(columnCenter + 20, rowCenter + 20),
color)
```

Once we visualized the board, we can start adding methods to support the gameplay.
The third instance variable that we have, *selectedCell*, is meant to keep track of the currently selected cell on the
board.
So our **setSelectedCell** method is used to handle the mouse click on the board from the user.
We figure out which cell was clicked by the user by checking the coordinates of the click and finding out which cell the coordinates belong to.

```
def setSelectedCell(self, mouseClickPosition):
clickedColumnIdx = self.getCellFromCoord(mouseClickPosition[0])
clickedRowIdx = self.getCellFromCoord(mouseClickPosition[1])
if self.selectedCell is not None:
rowIdx, columnIdx = self.selectedCell
self.board[rowIdx][columnIdx].selected = False
self.selectedCell = (clickedRowIdx, clickedColumnIdx)
self.board[clickedRowIdx][clickedColumnIdx].selected = True
def getCellFromCoord(self, coordinate):
for idx, cellCenter in enumerate(self.cellCenters):
if cellCenter - 20 < coordinate and coordinate < cellCenter + 20:
return idx
return -1
```

Then we have methods that allow the user to set a number in the selected cell or delete it.

```
def setNumber(self, number):
if self.selectedCell is None:
return
rowIdx, columnIdx = self.selectedCell
cell = self.board[rowIdx][columnIdx]
if cell.editable:
cell.number = number
def delete(self):
if self.selectedCell is None:
return
self.setNumber(0)
```

I also added a method that allows the user to move the selected cell around using the arrow keys.

```
def moveSelectedCell(self, rowMove, columnMove):
if self.selectedCell is None:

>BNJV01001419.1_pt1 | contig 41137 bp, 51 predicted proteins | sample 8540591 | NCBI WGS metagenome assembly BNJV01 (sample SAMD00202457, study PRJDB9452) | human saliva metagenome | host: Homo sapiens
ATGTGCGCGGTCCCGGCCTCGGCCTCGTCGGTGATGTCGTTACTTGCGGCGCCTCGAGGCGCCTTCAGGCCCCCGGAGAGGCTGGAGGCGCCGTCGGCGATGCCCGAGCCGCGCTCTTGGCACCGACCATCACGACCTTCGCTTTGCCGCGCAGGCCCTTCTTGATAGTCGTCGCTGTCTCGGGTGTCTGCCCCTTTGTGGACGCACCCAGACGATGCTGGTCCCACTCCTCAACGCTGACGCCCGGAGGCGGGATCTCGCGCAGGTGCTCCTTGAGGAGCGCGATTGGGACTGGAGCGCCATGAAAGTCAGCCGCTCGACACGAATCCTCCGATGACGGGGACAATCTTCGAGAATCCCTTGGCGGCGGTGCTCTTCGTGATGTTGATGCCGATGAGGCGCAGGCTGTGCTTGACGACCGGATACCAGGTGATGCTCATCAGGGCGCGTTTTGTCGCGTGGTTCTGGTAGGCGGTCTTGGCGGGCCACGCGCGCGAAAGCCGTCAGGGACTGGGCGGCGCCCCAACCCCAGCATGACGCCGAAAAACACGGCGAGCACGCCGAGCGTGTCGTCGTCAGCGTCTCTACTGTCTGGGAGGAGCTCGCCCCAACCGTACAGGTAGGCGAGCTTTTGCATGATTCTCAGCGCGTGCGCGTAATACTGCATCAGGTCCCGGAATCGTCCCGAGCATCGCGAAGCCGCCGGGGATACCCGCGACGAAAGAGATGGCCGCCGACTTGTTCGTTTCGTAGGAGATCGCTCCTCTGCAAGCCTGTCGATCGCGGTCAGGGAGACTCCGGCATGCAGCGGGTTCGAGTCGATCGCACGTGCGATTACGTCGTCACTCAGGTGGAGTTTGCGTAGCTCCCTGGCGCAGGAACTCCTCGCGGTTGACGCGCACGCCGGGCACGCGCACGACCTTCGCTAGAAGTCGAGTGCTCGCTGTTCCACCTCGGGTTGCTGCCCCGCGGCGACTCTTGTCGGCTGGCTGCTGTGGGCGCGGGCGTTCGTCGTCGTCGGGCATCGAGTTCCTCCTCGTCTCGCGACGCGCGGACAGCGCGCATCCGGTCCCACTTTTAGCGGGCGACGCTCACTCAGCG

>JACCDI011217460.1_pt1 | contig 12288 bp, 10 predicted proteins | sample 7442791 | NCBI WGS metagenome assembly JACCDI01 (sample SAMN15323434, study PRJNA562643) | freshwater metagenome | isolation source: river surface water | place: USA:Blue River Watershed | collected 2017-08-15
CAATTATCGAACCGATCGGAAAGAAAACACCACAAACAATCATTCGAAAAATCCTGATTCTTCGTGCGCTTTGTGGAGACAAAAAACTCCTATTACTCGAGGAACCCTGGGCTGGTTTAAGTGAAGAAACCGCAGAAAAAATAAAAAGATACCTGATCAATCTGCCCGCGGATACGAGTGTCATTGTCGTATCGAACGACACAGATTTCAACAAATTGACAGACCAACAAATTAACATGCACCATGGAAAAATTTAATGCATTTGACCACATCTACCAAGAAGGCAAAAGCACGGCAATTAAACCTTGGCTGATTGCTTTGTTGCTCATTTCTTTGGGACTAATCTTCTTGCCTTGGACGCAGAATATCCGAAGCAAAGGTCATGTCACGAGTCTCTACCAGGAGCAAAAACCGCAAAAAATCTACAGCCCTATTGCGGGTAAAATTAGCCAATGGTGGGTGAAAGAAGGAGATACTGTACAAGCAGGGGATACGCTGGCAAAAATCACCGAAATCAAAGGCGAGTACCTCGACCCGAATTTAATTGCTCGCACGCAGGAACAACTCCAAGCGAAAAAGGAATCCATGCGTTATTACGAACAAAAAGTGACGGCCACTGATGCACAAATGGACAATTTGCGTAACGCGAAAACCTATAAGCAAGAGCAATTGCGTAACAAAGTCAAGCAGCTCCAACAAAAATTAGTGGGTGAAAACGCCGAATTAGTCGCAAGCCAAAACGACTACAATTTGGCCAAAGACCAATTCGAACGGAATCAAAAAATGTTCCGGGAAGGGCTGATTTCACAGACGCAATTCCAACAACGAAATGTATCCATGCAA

return
oldRowIdx, oldColumnIdx = self.selectedCell
newRowIdx = oldRowIdx + rowMove
newColumnIdx = oldColumnIdx + columnMove
if -1 < newRowIdx and newRowIdx < 9 and -1 < newColumnIdx and newColumnIdx < 9:
self.selectedCell = (newRowIdx, newColumnIdx)
self.board[oldRowIdx][oldColumnIdx].selected = False
self.board[newRowIdx][newColumnIdx].selected = True
```

With these methods, we can play the Sudoku game. The only thing missing is the main method which starts everything up and runs the event loop.

```
def main():
pydoku = PydokuGUI()
pydoku.drawBoard()
ALLOWED_INPUTS = {pygame.K_1, pygame.K_2, pygame.K_3, pygame.K_4,
pygame.K_5, pygame.K_6, pygame.K_7, pygame.K_8, pygame.K_9}
running = True
while running:
for event in pygame.event.get():
if event.type == pygame.KEYDOWN:
if event.key in ALLOWED_INPUTS:
number = int(chr(event.key))
pydoku.setNumber(number)
elif event.key == pygame.K_DELETE or event.key == pygame.K_BACKSPACE:
pydoku.delete()
elif event.key == pygame.K_UP:
pydoku.moveSelectedCell(-1, 0)
elif event.key == pygame.K_DOWN:
pydoku.moveSelectedCell(1, 0)
elif event.key == pygame.K_RIGHT:
pydoku.moveSelectedCell(0, 1)
elif event.key == pygame.K_LEFT:
pydoku.moveSelectedCell(0, -1)
pydoku.drawBoard()
if event.type == pygame.MOUSEBUTTONUP:
pos = pygame.mouse.get_pos()
pydoku.setSelectedCell(pos)
pydoku.drawBoard()
if event.type == pygame.QUIT:
running = False
pygame.quit()
```

We can see the **main** method creates a new instance of the *PydokuGUI* class and then runs an infinite loop that
checks the events and calls the appropriate method for each of them.
We can start the whole app by running the *pydoku_gui.py* script.

# Visualizing the Sudoku solver algorithm

The last step was to merge the Sudoku solver into the GUI version.
What I needed to do was add another state to the *PydokuCell* that tells us which cell the algorithm is currently solving.

```
class PydokuCell:
def __init__(self, number):
self.number = number
self.editable = number == 0
self.valid = True
self.selected = False
self.underConsideration = False
```

I also added an extra check in the method **drawNumbers** to draw a green cell border if the cell is currently under consideration.

```
def drawNumbers(self):
for rowIdx in range(len(self.board)):
for columnIdx in range(len(self.board[rowIdx])):
cell = self.board[rowIdx][columnIdx]
if cell.number != 0: